Understanding the weather requires an observant eye. Ideally that observation is coupled with a familiarity with the natural world.
I can’t teach you to be more observant (except to say “slow down, take your time, and focus generally on your surroundings”), but I can teach you about the natural cues and signals that give away what the weather is thinking.
Why We Need to Read The Weather
I trust the weatherman as much as I trust a career politician, and that ain’t very far.
While television meteorologists can add some insight and a good idea on what you can expect, these professionals are also covering massive geographical areas.
Most of the time that is good enough but there will be situations where you can’t access your smartphone to see what the radar indicates.
These scenarios are often relatively mundane:
- Your phone died
- You’re in an area with no service
- You’ve read conflicting reports for your area
- You’re driving and have to rely on what you see
However in a SHTF scenario there is no more weatherman.
This is when your own skills become critical:
- Interpreting a storm system formation is powerful knowledge when you’re exposed to the elements and can’t retreat to a place of comfort.
- Weather knowledge is vital for establishing and maintaining your survival garden
- Forecasting is vitally important for planning days and methods of travel.
Even the more far-flung weather indicators are valuable to know, information like the woolly bear caterpillar measurement of previous weather, or which frogs are singing (more on this later).
I know what date it is today, but if the world goes to hell I might not even know what month it is in a few years.
Far-out and in-your-face weather indicators are valuable.
Where to Look for Signs?
The answer to that is, “everywhere around you”.
From the obvious cues like the clouds and the color of the sunset, you can also look towards animals, plants, and insects for reliable information about the weather.
Read up on this and before long you won’t be predicting the weather, you’ll be reading it.
The Sky Itself
Probably the most obvious method we have and by far the most reliable.
The clouds above give away a lot about the state of the weather and provide telltale clues about what’s likely to happen in the near future.
- Cumulus Clouds – Big, white, puffy clouds, like balls of cotton. Cumulus clouds tend to be present on fair and pleasant days. They indicate some pleasant weather, but can also suggest more rainy or stormy weather in the next day or two.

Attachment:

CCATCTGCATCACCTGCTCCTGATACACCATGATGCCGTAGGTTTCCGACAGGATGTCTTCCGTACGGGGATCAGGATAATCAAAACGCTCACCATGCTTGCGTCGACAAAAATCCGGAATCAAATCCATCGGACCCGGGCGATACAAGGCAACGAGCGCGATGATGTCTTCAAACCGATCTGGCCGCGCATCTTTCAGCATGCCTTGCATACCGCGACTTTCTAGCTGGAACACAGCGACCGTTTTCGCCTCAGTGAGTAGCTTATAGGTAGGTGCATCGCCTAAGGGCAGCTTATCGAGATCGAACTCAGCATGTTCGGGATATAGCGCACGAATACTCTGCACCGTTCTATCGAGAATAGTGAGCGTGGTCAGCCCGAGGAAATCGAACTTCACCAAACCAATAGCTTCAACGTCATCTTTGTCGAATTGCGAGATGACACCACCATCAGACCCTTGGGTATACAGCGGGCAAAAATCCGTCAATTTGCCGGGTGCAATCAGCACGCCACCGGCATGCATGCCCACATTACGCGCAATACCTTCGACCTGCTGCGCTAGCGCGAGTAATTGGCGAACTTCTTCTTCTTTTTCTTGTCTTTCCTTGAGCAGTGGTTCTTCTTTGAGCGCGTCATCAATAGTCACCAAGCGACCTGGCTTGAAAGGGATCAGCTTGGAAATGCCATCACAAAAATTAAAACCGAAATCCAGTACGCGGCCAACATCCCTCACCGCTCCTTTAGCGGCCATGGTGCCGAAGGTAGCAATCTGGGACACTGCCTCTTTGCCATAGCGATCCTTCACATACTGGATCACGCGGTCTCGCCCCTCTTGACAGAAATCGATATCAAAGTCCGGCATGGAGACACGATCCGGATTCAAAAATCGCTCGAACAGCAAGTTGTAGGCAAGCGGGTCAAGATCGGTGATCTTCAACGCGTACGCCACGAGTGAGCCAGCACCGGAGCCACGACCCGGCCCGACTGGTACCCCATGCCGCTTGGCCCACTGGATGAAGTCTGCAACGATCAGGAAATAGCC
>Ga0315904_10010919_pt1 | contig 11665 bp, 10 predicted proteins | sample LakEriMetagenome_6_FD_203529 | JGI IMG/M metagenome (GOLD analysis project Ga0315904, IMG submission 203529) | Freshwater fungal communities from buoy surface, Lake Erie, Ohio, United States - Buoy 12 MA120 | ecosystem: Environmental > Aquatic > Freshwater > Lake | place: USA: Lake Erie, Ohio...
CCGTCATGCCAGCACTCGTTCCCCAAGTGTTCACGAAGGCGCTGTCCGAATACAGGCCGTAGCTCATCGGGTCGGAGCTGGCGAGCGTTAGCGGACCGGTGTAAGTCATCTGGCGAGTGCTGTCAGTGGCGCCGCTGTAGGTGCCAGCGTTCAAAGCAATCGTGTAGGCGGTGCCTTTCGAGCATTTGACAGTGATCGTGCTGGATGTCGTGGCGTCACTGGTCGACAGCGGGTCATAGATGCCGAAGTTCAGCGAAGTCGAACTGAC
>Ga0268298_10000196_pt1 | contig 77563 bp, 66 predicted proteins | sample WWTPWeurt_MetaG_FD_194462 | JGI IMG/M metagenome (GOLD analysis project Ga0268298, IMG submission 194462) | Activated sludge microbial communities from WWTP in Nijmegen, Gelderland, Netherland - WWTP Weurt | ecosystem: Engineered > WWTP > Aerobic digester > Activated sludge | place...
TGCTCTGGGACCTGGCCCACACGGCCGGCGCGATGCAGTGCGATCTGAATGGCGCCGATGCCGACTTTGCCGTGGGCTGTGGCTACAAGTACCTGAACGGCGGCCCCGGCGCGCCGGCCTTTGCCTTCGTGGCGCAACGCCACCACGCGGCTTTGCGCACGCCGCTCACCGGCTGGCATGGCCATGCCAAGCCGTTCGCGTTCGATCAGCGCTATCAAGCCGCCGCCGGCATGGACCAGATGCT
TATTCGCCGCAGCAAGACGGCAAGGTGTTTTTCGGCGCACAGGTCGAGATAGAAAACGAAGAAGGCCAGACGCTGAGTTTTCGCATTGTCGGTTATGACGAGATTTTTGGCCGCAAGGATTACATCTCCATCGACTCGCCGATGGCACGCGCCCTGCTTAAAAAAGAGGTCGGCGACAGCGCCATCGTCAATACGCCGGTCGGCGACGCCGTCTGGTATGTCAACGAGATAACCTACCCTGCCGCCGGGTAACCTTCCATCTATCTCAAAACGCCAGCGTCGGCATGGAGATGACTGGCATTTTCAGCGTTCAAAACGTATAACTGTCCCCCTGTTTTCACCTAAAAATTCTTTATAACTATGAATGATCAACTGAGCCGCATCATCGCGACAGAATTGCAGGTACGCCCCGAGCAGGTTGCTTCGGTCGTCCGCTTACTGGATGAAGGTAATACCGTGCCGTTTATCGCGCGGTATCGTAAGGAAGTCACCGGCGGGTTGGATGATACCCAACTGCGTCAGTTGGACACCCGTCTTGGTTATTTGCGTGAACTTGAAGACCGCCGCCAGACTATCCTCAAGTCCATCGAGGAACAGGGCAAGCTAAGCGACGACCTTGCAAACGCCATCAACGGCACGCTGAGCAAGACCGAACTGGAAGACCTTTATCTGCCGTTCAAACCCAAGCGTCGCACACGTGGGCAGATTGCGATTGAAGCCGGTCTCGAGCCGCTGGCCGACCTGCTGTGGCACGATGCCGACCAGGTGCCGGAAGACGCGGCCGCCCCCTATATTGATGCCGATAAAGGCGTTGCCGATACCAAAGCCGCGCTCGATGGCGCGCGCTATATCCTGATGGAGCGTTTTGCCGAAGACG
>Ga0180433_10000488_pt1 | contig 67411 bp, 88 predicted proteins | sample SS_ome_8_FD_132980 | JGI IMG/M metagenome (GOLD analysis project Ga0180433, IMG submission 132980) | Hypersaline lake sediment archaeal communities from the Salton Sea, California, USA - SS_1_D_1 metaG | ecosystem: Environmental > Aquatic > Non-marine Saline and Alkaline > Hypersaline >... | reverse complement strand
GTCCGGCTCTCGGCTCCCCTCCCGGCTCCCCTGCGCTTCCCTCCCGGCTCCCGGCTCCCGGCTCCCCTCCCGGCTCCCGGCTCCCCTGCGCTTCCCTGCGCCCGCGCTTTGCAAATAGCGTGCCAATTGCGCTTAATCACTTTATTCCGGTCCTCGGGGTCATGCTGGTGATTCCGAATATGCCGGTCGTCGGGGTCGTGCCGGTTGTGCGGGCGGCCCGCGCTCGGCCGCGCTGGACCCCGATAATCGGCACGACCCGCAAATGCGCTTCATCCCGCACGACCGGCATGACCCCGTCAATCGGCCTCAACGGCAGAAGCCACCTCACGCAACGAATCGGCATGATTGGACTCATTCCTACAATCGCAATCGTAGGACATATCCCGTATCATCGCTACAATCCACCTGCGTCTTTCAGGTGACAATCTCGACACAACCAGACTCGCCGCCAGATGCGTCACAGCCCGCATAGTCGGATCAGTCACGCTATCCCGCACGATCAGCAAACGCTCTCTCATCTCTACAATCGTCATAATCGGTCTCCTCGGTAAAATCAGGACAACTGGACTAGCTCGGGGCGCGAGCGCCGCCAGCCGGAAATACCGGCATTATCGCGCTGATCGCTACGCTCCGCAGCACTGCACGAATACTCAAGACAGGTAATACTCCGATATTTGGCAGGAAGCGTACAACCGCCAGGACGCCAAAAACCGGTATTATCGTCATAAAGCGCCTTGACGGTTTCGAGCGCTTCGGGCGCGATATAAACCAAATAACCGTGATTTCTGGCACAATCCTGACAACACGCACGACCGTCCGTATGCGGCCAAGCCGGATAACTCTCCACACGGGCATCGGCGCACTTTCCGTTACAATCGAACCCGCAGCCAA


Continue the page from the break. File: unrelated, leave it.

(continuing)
- Cirrus Clouds – My buddy calls these clouds “fish bones”, but I’ve also heard “mare’s tails”; what you’re looking for here are those light, wispy clouds the stretch across the sky. These tend to predict stormy weather, or at least rain, on the horizon.
- Nimbostratus Clouds – Massive masses of clouds that cover the sky and hang low and heavy, nimbostratus clouds signify heavy rains.
- Mammatus Clouds – Ever see these rolling, bubbling clouds? They look like the sky itself is boiling; they’re actually a form of thundercloud created when cold air circulates down from the top of the “anvil” and forms little “pouches” at the bottom of the thundercloud. Signifies intense storms on the horizon.
- Altocumulous Clouds – Otherwise known as “fish scales” these clouds tend to indicate rainy weather within 24 hours.
- Cumulonimbus Clouds – The big ol’ thunderstorm clouds. These are those giant clouds that tower skyward like enormous anvils. Their color ranges from white to black, and the darkness the color is the more likely they are bringing intense thunderstorms with them.
Cloud Position and Color
The position of the clouds in the sky itself indicate the likelihood of how the weather will behave; high clouds suggest more pleasant weather, while low-flying clouds generally indicate precipitation or stormy weather.
Colors in the sky can indicate the weather as well. Most of us are familiar with the saying, “Red sky at night, sailor’s delight. Red skies in morning, sailor take warning”, but what does that exactly mean?
According to the Library of Congress this proverb is explained with the following,
Red sky at night, sailors delight.
When we see a red sky at night, this means that the setting sun is sending its light through a high concentration of dust particles. This usually indicates high pressure and stable air coming in from the west. Basically good weather will follow.
Red sky in morning, sailor’s warning.
A red sunrise can mean that a high pressure system (good weather) has already passed, thus indicating that a storm system (low pressure) may be moving to the east. A morning sky that is a deep, fiery red can indicate that there is high water content in the atmosphere. So, rain could be on its way.”
The clarity of the sky and the star above helps indicate future weather patterns as well.
It’s easy to see the difference between a hazy sky and a clear one, but did you know that a crystal clear nighttime sky indicates a crisp and brisk morning?
That might be pleasant in the summertime months, but a cold and brisk winter morning is something worth preparing for.
The Smell of the Rain
That pleasant smell of rain is a familiar indicator of rainfall, especially after a long dry spell. That smell of rain usually makes itself known after the rain falls, so how can that be helpful to read the weather?